I've been thinking a lot about subtraction recently.
It started a few weeks ago when I noticed, for the first time in years, a slight sense of overwhelm in my life. I'd swapped a few shifts at work that meant I was working for 12 days in a row, I'd just hired a new team member to help with content stuff, and I'd taken on a new role as a physiology supervisor at one of the Cambridge colleges.
Usually I float through life in a fairly tranquil state, but I noticed that for the first time I can remember, I felt the number of hours in the day were a genuine limiting factor. For example, there were a few days where I wanted to go to the gym, but between relearning physiology and working towards deadlines for sponsored videos, I actually felt "damn I physically don't have enough time for this". This wasn't a nice feeling, especially given my hatred of the phrase I don't have time and general disdain for the word "busy" being used as a badge of honour.
As I was thinking 'hmm maybe I should start saying no to more things', I stumbled across these two gems.
(1) A blog post Subtract by Derek Sivers
By a stroke of luck, Tim Ferriss shared this in his email newsletter and after reading I felt my chakras align. Here are some quotes from it:
The least successful people I know run in conflicting directions, are drawn to distractions, say yes to almost everything, and are chained to emotional obstacles.
The most successful people I know have a narrow focus, protect themselves against time-wasters, say no to almost everything, and have let go of old limiting beliefs.
More people die from eating too much than from eating too little. Most of us have too much baggage, too many commitments, and too many priorities.
(2) A passage from Antifragile by Nassim Taleb
If true wealth consists in worries sleeping, clear conscience, reciprocal gratitude, absence of envy, good appetite, muscle strength, physical energy, frequent laughs, no meals alone, no gym class, some physical labour (or hobby), good bowel movements, no meeting rooms, and periodic surprises, then it is largely subtractive (elimination of iatrogenics).
I'm now making a more concerted effort to say no to things. Again, I like Derek Sivers' thinking on the topic - he writes that the choice shouldn't be between yes and no, it should be between hell yeah or no.
When deciding whether to do something, if you feel anything less than “Wow! That would be amazing! Absolutely! Hell yeah!” — then say “no.”
I still think there's a lot of value in saying yes to everything, and trying to seize every opportunity that comes our way (at least early on). But when we notice the 'internal aargh', it's a sign that we've taken on too much, and the way forward is to subtract rather than to add. I'll let you know how it goes.
Have a great week!
My new Discord server
It's somewhat ironic that I'm mentioning this immediately after lamenting how I've taken on too much stuff, but oh well - in case you don't keep up with my Instagram stories, I've started a Discord server. I'm very pleasantly surprised by how many people are active on it, and discussing wholesome things like study tips, productivity, books, podcasts etc. If that sounds up your street, here's an invite link.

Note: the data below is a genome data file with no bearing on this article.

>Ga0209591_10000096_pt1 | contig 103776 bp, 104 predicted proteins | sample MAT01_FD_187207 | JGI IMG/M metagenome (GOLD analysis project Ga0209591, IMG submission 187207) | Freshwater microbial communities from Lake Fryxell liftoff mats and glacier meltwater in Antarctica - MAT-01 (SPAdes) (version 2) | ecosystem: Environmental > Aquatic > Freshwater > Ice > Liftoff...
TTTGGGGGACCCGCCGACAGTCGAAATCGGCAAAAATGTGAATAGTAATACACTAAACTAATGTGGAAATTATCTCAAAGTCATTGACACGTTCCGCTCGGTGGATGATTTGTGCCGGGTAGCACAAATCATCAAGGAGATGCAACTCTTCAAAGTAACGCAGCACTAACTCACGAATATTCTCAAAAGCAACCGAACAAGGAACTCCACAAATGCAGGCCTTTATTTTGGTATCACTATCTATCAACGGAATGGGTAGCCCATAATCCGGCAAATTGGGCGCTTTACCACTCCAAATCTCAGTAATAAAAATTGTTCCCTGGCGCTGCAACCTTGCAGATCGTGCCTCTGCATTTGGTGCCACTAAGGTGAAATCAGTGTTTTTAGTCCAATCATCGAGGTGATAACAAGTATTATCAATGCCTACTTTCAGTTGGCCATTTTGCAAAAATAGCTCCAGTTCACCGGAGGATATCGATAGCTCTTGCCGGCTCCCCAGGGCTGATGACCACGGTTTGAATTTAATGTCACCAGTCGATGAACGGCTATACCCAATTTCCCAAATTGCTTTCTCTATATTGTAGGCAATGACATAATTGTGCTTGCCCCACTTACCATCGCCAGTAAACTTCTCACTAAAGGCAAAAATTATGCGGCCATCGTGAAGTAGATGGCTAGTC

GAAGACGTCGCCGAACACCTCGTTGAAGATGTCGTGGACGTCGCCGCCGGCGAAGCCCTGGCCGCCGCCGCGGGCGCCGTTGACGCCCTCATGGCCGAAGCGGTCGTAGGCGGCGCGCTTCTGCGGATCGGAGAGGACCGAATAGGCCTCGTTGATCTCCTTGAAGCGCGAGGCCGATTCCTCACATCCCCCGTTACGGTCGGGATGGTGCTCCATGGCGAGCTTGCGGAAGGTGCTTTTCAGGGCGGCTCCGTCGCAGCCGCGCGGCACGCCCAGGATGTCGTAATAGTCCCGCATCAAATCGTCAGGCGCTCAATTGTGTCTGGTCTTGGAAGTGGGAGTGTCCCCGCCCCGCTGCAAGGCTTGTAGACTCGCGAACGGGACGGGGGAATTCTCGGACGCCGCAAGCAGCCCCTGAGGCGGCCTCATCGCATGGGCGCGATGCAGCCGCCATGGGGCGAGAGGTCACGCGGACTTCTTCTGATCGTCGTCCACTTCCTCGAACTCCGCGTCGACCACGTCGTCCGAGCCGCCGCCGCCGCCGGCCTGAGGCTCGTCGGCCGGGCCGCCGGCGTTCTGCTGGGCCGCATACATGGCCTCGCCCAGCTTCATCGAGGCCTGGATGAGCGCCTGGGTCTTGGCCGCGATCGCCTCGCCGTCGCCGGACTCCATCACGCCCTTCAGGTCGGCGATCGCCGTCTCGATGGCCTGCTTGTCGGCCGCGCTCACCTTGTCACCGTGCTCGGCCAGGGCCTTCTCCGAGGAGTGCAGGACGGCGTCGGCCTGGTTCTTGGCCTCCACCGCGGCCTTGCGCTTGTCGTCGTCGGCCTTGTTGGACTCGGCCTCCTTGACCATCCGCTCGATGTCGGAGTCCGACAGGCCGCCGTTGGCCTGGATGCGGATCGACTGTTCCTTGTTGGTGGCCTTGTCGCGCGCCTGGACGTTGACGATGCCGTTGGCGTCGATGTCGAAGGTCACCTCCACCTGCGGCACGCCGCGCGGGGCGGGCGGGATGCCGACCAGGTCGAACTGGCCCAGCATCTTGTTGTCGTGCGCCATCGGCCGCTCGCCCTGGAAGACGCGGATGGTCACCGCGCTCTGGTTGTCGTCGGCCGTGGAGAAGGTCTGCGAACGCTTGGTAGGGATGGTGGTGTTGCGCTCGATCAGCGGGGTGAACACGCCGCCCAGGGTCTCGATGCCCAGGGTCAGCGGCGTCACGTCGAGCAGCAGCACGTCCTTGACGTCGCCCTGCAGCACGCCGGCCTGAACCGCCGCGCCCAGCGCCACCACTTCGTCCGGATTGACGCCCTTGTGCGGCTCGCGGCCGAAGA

This week on Not Overthinking
Not Overthinking is the weekly podcast hosted by me and my brother. If you enjoy these emails, you’ll hopefully like that too. You can listen on Apple Podcasts, Spotify, Google Podcasts, Castro (my favourite podcast app) or any other podcast app - just search for ‘Not Overthinking’.
In this episode, we discuss our desire to fit in, to be part of the 'cool kids' group, to be part of what CS Lewis calls "The Inner Ring". We share some instances in our own life when we've succumbed to this desire, and discuss whether it's ever acceptable to be exclusivist in our circles.
My Favourite Things this week
1 - Fantasy Book Series - I finished reading the incredible The Faithful and the Fallen series by John Gwynne this week. I finished book 3 on Monday, immediately bought book 4 on Kindle (for 99p!) and tore through that over the next few days. If you're looking for a great fantasy series to dig your teeth into, I'd highly recommend this one - the first book starts off a bit slowly and it can be hard to keep track of who's who initially, but it's totally worth working through that struggle.
2 - Article - Here's what's happening in the American teenage bedroom - This is a fun read by the NY Times about kids who make money online. I started that journey myself aged around 12 when I taught myself how to code and started doing freelance web design / development stuff, but the hustle nowadays seems more focused on social platforms like Instagram or selling stuff online directly. Super interesting stuff.
Kindle Highlight of the Week
To “what would you put on a billboard?” Jocko responded: “My mantra is a very simple one, and that’s ‘Discipline equals freedom.’” TF: I interpret this to mean, among other things, that you can use positive constraints to increase perceived free will and results. Freeform days might seem idyllic, but they are paralyzing due to continual paradox of choice (e.g., “What should I do now?”) and decision fatigue (e.g., “What should I have for breakfast?”). In contrast, something as simple as pre-scheduled workouts acts as scaffolding around which you can more effectively plan and execute your day. This gives you a greater sense of agency and feeling of freedom. Jocko adds, “It also means that if you want freedom in life—be that financial freedom, more free time, or even freedom from sickness and poor health—you can only achieve these things through discipline.”